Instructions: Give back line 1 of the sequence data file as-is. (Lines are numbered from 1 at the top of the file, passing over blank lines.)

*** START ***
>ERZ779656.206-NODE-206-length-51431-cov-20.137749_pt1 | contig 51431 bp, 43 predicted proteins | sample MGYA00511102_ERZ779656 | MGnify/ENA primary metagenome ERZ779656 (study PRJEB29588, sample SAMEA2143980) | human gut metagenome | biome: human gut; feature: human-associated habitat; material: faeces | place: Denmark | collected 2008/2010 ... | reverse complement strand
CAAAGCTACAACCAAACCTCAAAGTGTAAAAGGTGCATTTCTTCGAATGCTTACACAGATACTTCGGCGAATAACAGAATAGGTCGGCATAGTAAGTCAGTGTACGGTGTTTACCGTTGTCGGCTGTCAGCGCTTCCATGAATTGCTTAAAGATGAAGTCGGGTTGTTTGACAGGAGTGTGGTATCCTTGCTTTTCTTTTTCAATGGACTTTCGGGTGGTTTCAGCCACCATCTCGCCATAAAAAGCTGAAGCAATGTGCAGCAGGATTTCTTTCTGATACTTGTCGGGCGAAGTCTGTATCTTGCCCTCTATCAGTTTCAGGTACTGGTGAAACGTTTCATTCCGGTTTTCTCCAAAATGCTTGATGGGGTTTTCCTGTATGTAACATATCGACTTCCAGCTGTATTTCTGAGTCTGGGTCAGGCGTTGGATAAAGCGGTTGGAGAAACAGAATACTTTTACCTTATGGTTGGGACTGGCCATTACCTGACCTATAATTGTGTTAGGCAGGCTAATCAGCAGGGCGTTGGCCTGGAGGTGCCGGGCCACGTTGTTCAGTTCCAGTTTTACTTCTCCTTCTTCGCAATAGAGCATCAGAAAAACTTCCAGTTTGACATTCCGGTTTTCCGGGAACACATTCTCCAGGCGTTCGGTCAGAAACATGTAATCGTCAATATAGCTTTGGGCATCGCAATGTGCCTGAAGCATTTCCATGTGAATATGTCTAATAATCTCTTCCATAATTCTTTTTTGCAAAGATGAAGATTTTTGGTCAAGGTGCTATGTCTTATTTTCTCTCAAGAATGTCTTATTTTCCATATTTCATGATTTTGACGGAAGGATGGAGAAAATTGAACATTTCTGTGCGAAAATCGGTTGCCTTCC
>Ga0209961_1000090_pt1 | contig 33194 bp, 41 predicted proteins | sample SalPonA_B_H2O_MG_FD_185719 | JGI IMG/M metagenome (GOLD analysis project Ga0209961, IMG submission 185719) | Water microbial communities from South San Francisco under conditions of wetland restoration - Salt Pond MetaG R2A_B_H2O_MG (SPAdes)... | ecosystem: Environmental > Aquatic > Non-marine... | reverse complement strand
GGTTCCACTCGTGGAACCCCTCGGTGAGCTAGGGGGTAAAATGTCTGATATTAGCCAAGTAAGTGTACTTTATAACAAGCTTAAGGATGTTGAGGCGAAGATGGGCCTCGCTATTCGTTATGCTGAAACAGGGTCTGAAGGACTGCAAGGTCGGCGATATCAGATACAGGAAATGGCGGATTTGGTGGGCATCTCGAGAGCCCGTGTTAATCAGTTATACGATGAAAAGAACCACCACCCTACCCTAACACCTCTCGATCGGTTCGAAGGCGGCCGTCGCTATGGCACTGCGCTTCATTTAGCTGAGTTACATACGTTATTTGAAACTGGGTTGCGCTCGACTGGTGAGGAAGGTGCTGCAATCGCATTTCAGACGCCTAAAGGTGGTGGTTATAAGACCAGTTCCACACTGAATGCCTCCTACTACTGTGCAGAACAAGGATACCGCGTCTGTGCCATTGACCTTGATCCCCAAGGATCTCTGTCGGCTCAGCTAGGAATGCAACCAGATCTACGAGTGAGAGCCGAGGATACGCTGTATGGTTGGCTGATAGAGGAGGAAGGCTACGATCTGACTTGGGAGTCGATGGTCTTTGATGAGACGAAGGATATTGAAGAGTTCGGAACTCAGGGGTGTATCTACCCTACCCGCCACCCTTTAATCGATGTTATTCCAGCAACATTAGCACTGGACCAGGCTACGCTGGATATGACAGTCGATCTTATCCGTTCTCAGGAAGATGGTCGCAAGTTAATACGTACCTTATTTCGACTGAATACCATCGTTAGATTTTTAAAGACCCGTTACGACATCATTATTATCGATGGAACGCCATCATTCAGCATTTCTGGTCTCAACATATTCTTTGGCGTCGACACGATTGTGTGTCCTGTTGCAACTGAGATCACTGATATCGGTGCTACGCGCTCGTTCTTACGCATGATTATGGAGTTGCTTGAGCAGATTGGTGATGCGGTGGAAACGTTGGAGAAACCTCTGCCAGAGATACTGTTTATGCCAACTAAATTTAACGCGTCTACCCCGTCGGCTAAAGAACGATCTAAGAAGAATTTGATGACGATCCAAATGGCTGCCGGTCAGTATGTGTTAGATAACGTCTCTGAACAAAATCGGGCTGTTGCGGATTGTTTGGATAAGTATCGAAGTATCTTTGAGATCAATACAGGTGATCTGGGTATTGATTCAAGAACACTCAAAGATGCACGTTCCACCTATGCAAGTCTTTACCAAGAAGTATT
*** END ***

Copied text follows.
>ERZ779656.206-NODE-206-length-51431-cov-20.137749_pt1 | contig 51431 bp, 43 predicted proteins | sample MGYA00511102_ERZ779656 | MGnify/ENA primary metagenome ERZ779656 (study PRJEB29588, sample SAMEA2143980) | human gut metagenome | biome: human gut; feature: human-associated habitat; material: faeces | place: Denmark | collected 2008/2010 ... | reverse complement strand